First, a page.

Pt fell and I think its my fault

  1. I work at an assisted living
    Theres a Pt that wonders all day
    She uses a walker and doesnt have the steadiest gate
    The other day she complained of chest pains
    I went and talked to her although she doesnt speak very good English
    I then went into the med room to look at her MAR and saw that she has an order for PRN nitro
    I charted that I gave the nitro
    totally regret this
    Then I second guessed my decision
    Considering I cannot completely communicate with this Pt I thought I would wait till the other nurse came for shift change
    Of course my shift was just about over
    The other nurse came to the med room
    We started talking and we hear a loud bang on the door
    The pt fell and hit her head on the med room door
    We had to send her out
    Her BP was crazy low and she was completely out of it
    I was able to reset my computer charting but I had also logged that I gave her the nitro in the 24 hour book
    I crossed it out
    Im completely freaking out
    I feel like this is all my fault
    This was on Thursday and I go back to work on Tuesday
    Do you think Im going to get in trouble
    I would think my supervisor would have reached out by now
    I had to remove all punctuation otherwise it wouldnt let me post
  2. Visit Jen and Larry profile page

    About Jen and Larry

    Joined: Feb '18; Posts: 5; Likes: 3
    from AR , US
    Specialty: 1 year(s) of experience


  3. by   meanmaryjean
    So did you give the nitro or not?
  4. by   Jen and Larry
    I didn't give the nitro
  5. by   xanderx
    First off breathe!!!! I had some trouble understanding what happen. You went to give the nitro, but than decided not to? Than the pt fell? Sadly people fall in the line of work. We cant always prevent it.
  6. by   Jen and Larry
    I decided not to give the nitro because I wanted to ask the other nurse what she thought. The pt doesn't speak very good English. So I was thinking she could have heart burn.
    I just feel like my supervisor is going to say that I shouldn't have left the pt considering she was complaining of chest pain
    I know my original post is difficult to read. It wouldn't let me post it without removing all the punctuation
  7. by   xanderx
    Always lessons learned in failure. I'm sure you will be fine.
  8. by   Davey Do
    Aw jeez, I feel for you Jen and Larry. Whenever anything happens to me like this, I would beat myself up saying "You shoulda..."

    Thank goodness I've got a level-headed wife who's a nurse and some good co-workers who give me reality checks. Otherwise I would do a lot of self-flagellation before getting a grip on it.

    We can't be everywhere at anytime or control everything. We only have so much control over situations...

    Good luck and the best to you Jen and Larry!
  9. by   court4282
    These situations are so incredibly difficult for nurses to process. So many of us personalize and go with what we didn't do right. Yes your manager could talk to you about leaving your patient who was complaining of chest pain, yes you shouldn't have charted ahead of time.... but accidents and falls happen. We learn. We are human. You fixed your charting to reflect accuracy in the medication administration. You sought guidance when you just weren't sure. Take a deep breath. You too are human.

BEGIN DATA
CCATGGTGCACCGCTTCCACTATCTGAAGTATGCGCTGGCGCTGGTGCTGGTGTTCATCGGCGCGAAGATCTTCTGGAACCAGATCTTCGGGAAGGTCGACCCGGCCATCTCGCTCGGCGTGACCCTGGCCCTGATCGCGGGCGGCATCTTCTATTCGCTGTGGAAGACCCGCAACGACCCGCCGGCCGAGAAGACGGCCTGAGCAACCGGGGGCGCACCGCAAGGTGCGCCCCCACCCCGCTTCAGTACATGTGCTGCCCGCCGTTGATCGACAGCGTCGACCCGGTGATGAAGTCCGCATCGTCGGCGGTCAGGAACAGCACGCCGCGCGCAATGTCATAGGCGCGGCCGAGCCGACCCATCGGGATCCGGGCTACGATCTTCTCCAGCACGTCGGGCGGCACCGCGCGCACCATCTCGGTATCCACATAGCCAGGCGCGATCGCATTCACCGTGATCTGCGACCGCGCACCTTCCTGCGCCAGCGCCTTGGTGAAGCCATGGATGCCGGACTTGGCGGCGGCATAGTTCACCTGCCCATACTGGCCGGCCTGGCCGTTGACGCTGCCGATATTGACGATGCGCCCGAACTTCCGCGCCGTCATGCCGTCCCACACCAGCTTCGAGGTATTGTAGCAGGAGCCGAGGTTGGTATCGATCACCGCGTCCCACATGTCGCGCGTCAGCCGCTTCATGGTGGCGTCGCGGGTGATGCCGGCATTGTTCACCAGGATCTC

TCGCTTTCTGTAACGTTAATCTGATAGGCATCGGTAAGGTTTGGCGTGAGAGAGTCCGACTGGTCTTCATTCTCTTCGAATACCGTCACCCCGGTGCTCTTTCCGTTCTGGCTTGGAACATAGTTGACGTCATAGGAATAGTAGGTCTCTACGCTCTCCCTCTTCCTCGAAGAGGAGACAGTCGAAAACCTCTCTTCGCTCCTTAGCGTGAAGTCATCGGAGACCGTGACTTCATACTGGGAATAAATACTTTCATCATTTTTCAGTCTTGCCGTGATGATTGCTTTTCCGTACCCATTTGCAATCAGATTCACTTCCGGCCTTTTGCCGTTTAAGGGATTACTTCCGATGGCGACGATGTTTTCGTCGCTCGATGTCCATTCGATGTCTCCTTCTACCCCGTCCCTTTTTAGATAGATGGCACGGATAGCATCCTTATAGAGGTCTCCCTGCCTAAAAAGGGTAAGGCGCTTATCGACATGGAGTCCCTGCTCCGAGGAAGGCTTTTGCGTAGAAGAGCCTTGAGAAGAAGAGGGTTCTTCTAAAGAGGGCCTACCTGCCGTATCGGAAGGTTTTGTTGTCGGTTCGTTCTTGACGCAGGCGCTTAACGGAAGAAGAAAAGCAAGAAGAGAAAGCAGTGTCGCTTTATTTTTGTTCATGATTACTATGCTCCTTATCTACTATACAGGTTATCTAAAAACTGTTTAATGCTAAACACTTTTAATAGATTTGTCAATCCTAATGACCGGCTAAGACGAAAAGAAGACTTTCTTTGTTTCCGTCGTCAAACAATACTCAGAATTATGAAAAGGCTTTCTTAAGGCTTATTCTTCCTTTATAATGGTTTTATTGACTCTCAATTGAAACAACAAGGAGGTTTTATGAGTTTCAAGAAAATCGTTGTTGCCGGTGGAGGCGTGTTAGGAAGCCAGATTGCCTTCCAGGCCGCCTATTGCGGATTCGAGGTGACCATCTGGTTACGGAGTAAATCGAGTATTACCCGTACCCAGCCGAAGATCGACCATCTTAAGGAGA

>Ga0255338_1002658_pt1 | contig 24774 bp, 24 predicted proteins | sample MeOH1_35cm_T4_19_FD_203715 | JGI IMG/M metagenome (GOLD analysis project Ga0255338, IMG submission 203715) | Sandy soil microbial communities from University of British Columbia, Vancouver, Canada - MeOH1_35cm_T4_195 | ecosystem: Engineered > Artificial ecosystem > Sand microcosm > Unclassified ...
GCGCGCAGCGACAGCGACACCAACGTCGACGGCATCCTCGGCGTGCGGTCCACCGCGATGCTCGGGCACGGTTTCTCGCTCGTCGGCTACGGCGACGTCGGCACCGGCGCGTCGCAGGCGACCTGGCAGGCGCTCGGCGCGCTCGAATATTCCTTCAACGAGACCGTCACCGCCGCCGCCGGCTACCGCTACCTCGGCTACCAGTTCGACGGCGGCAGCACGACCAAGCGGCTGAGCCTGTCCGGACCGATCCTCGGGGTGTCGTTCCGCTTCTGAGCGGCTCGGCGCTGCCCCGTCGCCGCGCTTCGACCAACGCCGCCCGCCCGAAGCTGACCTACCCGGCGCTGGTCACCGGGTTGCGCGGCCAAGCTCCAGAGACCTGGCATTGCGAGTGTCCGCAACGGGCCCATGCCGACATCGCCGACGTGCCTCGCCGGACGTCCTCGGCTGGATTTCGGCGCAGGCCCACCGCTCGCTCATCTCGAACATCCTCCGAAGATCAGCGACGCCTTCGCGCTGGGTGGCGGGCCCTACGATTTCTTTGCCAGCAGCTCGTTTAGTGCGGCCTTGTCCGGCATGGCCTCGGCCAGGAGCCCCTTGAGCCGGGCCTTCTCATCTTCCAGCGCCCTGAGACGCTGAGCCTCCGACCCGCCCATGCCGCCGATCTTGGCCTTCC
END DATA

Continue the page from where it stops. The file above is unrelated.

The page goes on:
10. by   Byork05
    It's okay. You are human. All of us nurses learn from mistakes at some point in our careers. Some of us go home and stay up all night worrying about the consequences of our mistakes and how we can improve next time. This will pass.
    Always check vital signs with a chest pain complaint and ask the patient to show you the area where it hurts. Sometimes they will point to an area that isn't the chest and it ends up being a digestive issue. But it's good that you didn't give her the nitro if her blood pressure was low. I'm sure you know all this. I'm just rambling.
    My thoughts are with you. You are gonna be okay.
  11. by   It's like a Vit C
    One of the biggest take aways from this incident should be to never chart that you gave a med if you didn't actually give it. From an outsiders perspective (I'm not accusing you of this), but it may seem in this incident that you're trying to cover something up.
  12. by   MunoRN
    It's not uncommon for places where medication administration isn't charted at the bedside, where your choices are to chart it before you go in the room or after you leave the room, to have a policy where you chart the med before you go into the room, so charting it before you gave it is not necessarily concerning.

    I've never come across a policy or expectation that you can never leave the room of a patient with chest pain/discomfort, as a blanket rule that seems pretty silly.

    In the end, the patient fell due to gravity, not you, nurses can juggle an amazing amount of things, but altering the basic laws of physics isn't one of them.
  13. by   JKL33
    Honestly I would be much more concerned that your facility doesn't have a good way to properly assess a patient with chest pain if there is a language barrier (or that you didn't use it if it exists). In the end, this patient had chest pain, hypotension, possible/probable syncope, head trauma, and altered mental status either preceding or following the syncope and head trauma. Since you didn't give the nitro none of those things were caused by nitro. But you do have a patient with potentially major problems.

    This patient needs a plan of care that accommodates the language issue so that proper care can be given.